Mailing List

Thursday, March 31, 2022

The Shadow Rising (The Wheel of Time, #4)The Shadow Rising by Robert Jordan
My rating: 5 of 5 stars

This one here is one of my favorites of the entire series. This is where we see some actual real growth in the many primary characters as they set off on their own, or semi-alone, and where the wheel weaves what it weaves.

Case in point: Matt. Those damn questions. That damn luck. And then the damn Price. I was laughing with glee to see it all happen once again. The beginning of his ultimate fate, the craziness, and the gifts.

Rand was also a lot more fun this time around, too. In wanting to get ahead of the battles, he accepted his destiny and ran headlong into it, nearly breaking the weave of fate in doing so. And then there was the utterly hilarious cultural snafu among the Aiel and the glorious romantic comedy herein. I laughed and I cried because I knew very well where this was headed and Rand was SO FREAKING CLUELESS.

Perrin also comes into his own in a very big way. I love the return home but hate what had happened there. I keep thinking of Pippin and Merry when they return to the Shire, but BIGGER, here. And remembering how big this will get in later books, this was special to me.

The hunt for the Black Ajah was not quite as fun as reading about the boys this time around, but the later development in the book more than made up for it. I mean, seriously. I'm still shaking my head in amazement.

Yes. This was SO FUN. Of course, it's my 5th read or so, so it's not like any of it is a surprise, but I LOVE getting to visit it again and freak out about what it all MEANS.

View all my reviews

Monday, March 28, 2022

Soulstream (Rise to Omniscience, #10)Soulstream by Aaron Oster
My rating: 4 of 5 stars

So, how does it feel to be a god?

Well, if you played a certain kind of video game, you'd know. Or you could read this and get all the goodies of being Superman and the pinnacle of a mage all rolled into one PLUS a godhood post.

Nonstop action, massive battles, tons of goodies. It's pure fan service and I'm satisfied. I'll keep reading more by this author.

LitRPG may not be for everyone, but for those of us who like it, it's the bomb.

View all my reviews

Saturday, March 26, 2022

Serpentlord (Rise to Omniscience, #9)Serpentlord by Aaron Oster
My rating: 5 of 5 stars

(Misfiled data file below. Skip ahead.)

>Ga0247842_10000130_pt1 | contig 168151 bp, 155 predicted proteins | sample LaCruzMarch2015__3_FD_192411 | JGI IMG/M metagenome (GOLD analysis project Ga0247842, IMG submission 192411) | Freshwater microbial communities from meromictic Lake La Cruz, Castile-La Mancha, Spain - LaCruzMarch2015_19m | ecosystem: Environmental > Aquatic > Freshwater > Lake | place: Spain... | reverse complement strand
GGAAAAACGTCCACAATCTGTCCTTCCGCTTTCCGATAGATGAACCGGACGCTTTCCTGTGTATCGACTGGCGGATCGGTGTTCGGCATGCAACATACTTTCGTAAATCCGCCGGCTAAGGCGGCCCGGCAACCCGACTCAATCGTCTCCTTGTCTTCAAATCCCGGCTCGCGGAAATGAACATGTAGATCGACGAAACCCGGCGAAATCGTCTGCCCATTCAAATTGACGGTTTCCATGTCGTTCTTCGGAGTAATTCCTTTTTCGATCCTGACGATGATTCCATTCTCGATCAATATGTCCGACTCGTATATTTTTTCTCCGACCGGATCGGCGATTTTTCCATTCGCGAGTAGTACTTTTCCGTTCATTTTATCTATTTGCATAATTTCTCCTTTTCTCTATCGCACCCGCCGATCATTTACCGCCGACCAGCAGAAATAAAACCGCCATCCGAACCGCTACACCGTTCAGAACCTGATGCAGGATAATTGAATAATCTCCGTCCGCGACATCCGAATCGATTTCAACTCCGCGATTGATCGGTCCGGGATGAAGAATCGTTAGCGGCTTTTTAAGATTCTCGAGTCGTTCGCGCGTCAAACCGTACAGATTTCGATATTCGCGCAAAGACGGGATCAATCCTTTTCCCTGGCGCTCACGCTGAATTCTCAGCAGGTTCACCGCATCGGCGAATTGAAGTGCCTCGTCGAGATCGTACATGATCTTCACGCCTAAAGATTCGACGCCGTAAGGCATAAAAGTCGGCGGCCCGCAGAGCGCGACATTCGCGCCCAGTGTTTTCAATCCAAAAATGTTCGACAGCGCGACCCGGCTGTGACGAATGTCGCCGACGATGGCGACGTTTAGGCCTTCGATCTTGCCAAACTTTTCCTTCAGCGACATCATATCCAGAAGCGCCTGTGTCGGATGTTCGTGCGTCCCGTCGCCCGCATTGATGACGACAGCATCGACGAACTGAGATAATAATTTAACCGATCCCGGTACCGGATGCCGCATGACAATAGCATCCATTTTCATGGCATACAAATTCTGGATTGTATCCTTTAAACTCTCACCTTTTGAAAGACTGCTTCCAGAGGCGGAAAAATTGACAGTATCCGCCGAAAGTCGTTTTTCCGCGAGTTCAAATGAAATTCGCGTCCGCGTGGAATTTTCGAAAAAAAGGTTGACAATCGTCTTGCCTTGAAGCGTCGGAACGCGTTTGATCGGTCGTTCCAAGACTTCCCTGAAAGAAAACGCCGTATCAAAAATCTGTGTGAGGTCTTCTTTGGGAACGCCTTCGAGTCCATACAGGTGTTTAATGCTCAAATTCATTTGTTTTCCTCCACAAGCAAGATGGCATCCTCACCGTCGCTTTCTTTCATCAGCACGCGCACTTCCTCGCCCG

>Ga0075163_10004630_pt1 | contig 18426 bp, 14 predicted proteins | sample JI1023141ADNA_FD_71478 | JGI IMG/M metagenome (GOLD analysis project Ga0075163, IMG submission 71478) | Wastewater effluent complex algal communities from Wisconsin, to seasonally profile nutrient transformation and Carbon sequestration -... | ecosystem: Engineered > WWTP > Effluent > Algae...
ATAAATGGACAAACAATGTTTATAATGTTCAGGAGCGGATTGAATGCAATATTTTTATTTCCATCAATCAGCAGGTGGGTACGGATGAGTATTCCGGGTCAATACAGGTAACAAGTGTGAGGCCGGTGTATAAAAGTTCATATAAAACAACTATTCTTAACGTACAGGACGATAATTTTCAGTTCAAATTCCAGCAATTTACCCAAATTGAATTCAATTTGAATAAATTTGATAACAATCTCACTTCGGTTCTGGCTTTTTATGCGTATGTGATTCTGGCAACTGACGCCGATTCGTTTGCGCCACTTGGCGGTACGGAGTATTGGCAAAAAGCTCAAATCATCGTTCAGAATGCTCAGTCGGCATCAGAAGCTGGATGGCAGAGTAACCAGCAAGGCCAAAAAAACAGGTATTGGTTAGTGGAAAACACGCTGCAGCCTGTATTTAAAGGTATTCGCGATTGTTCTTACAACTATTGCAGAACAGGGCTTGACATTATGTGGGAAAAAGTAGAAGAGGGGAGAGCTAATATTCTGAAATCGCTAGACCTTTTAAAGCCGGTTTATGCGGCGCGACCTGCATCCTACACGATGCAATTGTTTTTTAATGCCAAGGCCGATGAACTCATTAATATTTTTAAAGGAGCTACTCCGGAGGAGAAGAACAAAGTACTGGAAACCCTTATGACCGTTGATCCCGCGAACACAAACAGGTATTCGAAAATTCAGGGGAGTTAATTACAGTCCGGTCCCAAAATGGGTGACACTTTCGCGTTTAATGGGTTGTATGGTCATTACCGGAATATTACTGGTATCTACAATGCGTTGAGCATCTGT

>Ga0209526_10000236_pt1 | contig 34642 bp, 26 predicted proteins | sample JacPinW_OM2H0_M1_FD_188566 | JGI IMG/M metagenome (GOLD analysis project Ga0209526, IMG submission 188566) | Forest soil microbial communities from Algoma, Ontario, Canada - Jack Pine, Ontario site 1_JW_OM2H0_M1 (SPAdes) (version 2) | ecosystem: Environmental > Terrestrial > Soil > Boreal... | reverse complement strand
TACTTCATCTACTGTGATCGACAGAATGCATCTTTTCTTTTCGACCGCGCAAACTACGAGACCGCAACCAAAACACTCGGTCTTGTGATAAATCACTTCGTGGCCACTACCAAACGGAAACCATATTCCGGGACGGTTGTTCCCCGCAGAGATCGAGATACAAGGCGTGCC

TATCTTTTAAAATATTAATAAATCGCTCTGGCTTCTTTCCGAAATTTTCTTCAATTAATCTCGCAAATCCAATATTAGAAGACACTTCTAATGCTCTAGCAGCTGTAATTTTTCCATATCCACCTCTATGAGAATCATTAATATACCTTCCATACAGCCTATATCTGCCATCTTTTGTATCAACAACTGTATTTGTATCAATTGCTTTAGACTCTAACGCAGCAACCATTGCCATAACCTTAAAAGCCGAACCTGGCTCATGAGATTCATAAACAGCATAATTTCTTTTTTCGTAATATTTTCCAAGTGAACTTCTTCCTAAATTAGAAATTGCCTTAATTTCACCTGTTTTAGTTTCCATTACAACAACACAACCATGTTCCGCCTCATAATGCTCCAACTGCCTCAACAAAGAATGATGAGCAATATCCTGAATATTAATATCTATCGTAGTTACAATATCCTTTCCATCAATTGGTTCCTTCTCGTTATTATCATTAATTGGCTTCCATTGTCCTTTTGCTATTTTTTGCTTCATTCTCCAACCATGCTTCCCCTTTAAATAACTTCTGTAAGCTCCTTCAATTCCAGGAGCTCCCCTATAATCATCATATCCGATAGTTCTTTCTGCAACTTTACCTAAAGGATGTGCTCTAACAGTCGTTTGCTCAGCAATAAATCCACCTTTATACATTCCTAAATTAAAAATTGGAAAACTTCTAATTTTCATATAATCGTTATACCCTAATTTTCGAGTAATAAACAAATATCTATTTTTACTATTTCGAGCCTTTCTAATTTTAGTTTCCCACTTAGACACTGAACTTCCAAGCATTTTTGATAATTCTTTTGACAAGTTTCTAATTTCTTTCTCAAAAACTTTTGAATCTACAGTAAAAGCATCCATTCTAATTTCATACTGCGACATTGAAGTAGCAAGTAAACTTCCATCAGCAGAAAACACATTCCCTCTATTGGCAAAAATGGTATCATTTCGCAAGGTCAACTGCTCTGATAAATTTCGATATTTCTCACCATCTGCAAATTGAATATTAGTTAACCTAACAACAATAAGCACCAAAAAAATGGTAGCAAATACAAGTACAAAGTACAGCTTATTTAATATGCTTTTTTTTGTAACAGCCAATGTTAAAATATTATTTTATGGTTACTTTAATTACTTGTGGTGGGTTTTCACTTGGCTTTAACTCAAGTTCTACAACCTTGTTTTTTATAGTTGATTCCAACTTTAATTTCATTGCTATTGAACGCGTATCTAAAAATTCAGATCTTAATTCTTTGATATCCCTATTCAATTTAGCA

Sometimes, there are days where I really wish I could take DragonBall Z or a couple of the Final Fantasy games near the end of their awesomely cataclysmic final world-destroying battles, or Superman’s fights with truly big bads, and convert them into long novels designed to give us nothing but battle. Continent-crushing, soul-burning, Spirit-Bomb absolute destruction.

And then someone like Oster gives me my heart’s desire. :)

View all my reviews

Thursday, March 24, 2022

Sunscorch (Rise to Omniscience, #8)Sunscorch by Aaron Oster
My rating: 5 of 5 stars

This is where we're getting some serious LitRPG payoff. So powerful that Morgan becomes an actual God. Fortunately, there are lots of gods out to snuff him and there's plenty of future clean-up action after we take out the massive World Beast.

Reality-shifting, continent-crushing, death-defying omniscience ahead.

And we also get the low-level stuff too, or RELATIVELY low-level stuff on the side.

I can't say which I like more, so I'll just say I'm really into this. Big action, big magic, epic-epic quests, and it's all fairly light-hearted.

View all my reviews

Wednesday, March 23, 2022

Sandqueen (Rise to Omniscience, #7)Sandqueen by Aaron Oster
My rating: 4 of 5 stars

Consistent quality LitRPG that doesn't fail to keep me ensnared.

We've recently been switching off between Grace and Morgan, a newb supermage and a nearly godlike monster of a supermage and picking off sub-quest character-enhancing monsters to get even more OP. Of course, the baddies are of equivalent power-up. To worldbreakers now. This is totally predictable but fun, nonetheless.